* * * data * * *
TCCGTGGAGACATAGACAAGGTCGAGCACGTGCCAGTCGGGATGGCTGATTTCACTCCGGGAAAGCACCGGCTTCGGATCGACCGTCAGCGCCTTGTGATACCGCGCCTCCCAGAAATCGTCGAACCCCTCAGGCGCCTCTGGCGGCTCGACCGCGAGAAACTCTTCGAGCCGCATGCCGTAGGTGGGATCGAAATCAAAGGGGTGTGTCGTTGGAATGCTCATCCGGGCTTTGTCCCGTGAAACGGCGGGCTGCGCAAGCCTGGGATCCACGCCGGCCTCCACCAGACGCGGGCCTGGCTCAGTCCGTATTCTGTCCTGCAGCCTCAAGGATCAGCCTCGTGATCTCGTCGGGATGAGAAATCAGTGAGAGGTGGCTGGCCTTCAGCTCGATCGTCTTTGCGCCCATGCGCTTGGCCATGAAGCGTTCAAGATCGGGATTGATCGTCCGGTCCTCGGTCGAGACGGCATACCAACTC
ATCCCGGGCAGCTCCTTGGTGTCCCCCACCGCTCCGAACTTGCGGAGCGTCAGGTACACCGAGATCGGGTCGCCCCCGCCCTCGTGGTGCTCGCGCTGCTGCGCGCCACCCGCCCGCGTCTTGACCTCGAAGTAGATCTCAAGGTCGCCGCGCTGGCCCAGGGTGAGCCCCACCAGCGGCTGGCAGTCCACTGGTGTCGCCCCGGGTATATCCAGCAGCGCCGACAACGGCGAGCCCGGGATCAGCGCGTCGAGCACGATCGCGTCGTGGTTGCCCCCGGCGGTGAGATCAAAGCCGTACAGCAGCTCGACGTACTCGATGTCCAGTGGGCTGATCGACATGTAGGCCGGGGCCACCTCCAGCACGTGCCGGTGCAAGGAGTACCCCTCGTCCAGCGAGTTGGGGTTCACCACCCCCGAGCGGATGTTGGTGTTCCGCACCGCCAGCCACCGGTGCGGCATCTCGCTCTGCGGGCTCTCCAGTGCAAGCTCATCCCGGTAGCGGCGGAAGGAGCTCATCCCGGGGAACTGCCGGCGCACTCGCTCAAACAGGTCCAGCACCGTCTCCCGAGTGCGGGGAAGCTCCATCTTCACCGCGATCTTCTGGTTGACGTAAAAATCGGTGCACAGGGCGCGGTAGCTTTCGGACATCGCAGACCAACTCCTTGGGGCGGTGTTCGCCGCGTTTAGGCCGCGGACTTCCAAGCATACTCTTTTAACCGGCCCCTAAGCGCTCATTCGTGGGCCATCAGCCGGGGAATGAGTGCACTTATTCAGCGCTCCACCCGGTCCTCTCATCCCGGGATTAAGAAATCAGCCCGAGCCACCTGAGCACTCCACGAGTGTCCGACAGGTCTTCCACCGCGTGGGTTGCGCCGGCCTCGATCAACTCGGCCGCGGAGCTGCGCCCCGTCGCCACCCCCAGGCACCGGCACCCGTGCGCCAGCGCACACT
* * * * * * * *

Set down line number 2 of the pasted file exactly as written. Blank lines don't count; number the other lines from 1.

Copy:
ATCCCGGGCAGCTCCTTGGTGTCCCCCACCGCTCCGAACTTGCGGAGCGTCAGGTACACCGAGATCGGGTCGCCCCCGCCCTCGTGGTGCTCGCGCTGCTGCGCGCCACCCGCCCGCGTCTTGACCTCGAAGTAGATCTCAAGGTCGCCGCGCTGGCCCAGGGTGAGCCCCACCAGCGGCTGGCAGTCCACTGGTGTCGCCCCGGGTATATCCAGCAGCGCCGACAACGGCGAGCCCGGGATCAGCGCGTCGAGCACGATCGCGTCGTGGTTGCCCCCGGCGGTGAGATCAAAGCCGTACAGCAGCTCGACGTACTCGATGTCCAGTGGGCTGATCGACATGTAGGCCGGGGCCACCTCCAGCACGTGCCGGTGCAAGGAGTACCCCTCGTCCAGCGAGTTGGGGTTCACCACCCCCGAGCGGATGTTGGTGTTCCGCACCGCCAGCCACCGGTGCGGCATCTCGCTCTGCGGGCTCTCCAGTGCAAGCTCATCCCGGTAGCGGCGGAAGGAGCTCATCCCGGGGAACTGCCGGCGCACTCGCTCAAACAGGTCCAGCACCGTCTCCCGAGTGCGGGGAAGCTCCATCTTCACCGCGATCTTCTGGTTGACGTAAAAATCGGTGCACAGGGCGCGGTAGCTTTCGGACATCGCAGACCAACTCCTTGGGGCGGTGTTCGCCGCGTTTAGGCCGCGGACTTCCAAGCATACTCTTTTAACCGGCCCCTAAGCGCTCATTCGTGGGCCATCAGCCGGGGAATGAGTGCACTTATTCAGCGCTCCACCCGGTCCTCTCATCCCGGGATTAAGAAATCAGCCCGAGCCACCTGAGCACTCCACGAGTGTCCGACAGGTCTTCCACCGCGTGGGTTGCGCCGGCCTCGATCAACTCGGCCGCGGAGCTGCGCCCCGTCGCCACCCCCAGGCACCGGCACCCGTGCGCCAGCGCACACT